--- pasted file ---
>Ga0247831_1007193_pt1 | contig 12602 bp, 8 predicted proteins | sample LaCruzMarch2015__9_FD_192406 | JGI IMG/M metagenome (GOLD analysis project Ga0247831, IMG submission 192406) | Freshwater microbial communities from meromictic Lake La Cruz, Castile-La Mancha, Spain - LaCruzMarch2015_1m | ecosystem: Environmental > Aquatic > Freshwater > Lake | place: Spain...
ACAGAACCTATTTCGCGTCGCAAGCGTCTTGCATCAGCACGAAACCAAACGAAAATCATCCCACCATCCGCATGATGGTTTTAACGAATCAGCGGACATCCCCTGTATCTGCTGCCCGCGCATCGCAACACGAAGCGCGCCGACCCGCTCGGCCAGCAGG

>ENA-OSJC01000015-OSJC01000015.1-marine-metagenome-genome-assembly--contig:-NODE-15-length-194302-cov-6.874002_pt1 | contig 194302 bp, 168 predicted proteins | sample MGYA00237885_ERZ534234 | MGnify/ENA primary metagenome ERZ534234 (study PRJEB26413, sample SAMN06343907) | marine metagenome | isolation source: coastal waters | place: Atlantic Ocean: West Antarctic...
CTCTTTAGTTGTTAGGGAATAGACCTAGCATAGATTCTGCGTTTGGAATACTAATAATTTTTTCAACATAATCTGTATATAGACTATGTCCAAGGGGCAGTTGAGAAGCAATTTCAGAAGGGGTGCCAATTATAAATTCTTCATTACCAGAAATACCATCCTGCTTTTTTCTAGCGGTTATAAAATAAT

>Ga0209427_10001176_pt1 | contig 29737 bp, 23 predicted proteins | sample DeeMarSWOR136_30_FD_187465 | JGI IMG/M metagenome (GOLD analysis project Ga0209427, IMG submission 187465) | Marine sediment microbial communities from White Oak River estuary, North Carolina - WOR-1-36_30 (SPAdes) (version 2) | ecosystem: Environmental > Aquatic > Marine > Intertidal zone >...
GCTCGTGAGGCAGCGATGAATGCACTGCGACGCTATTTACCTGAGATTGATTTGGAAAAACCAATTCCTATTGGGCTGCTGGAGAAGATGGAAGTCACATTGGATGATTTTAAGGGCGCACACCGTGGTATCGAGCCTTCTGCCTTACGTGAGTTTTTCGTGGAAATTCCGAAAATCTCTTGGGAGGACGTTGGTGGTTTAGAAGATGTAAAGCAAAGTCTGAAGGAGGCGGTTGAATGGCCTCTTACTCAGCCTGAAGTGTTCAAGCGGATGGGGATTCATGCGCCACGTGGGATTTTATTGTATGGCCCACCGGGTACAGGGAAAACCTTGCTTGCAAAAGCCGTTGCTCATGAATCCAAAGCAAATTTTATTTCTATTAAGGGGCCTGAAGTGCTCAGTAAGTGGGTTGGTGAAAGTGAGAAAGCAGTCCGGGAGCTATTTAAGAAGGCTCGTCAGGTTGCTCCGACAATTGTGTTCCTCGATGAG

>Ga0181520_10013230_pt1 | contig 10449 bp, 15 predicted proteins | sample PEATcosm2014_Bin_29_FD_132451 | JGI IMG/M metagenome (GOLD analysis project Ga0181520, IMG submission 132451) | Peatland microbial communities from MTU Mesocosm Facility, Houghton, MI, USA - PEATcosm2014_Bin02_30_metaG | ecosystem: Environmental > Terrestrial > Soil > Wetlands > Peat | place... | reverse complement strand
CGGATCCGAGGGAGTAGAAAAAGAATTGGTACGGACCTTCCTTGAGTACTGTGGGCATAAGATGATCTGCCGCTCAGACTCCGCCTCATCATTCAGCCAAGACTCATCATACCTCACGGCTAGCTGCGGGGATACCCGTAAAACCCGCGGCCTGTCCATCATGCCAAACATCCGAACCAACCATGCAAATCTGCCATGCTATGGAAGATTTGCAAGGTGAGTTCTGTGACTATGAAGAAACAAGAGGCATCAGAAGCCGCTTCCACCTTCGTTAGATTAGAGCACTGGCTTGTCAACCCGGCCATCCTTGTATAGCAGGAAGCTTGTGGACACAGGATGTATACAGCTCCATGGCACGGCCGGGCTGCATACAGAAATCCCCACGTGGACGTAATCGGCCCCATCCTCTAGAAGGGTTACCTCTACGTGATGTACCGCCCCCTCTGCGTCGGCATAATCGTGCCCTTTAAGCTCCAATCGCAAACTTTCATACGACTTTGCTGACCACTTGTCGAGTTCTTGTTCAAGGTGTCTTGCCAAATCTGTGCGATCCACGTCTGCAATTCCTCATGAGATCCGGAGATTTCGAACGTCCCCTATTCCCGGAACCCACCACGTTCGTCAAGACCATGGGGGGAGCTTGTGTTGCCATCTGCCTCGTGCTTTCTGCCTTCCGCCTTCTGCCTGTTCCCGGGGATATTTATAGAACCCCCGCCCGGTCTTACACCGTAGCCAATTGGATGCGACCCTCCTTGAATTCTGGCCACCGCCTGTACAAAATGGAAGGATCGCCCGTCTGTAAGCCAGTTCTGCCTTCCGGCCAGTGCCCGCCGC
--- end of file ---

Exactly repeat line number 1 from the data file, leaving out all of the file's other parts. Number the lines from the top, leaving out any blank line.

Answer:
>Ga0247831_1007193_pt1 | contig 12602 bp, 8 predicted proteins | sample LaCruzMarch2015__9_FD_192406 | JGI IMG/M metagenome (GOLD analysis project Ga0247831, IMG submission 192406) | Freshwater microbial communities from meromictic Lake La Cruz, Castile-La Mancha, Spain - LaCruzMarch2015_1m | ecosystem: Environmental > Aquatic > Freshwater > Lake | place: Spain...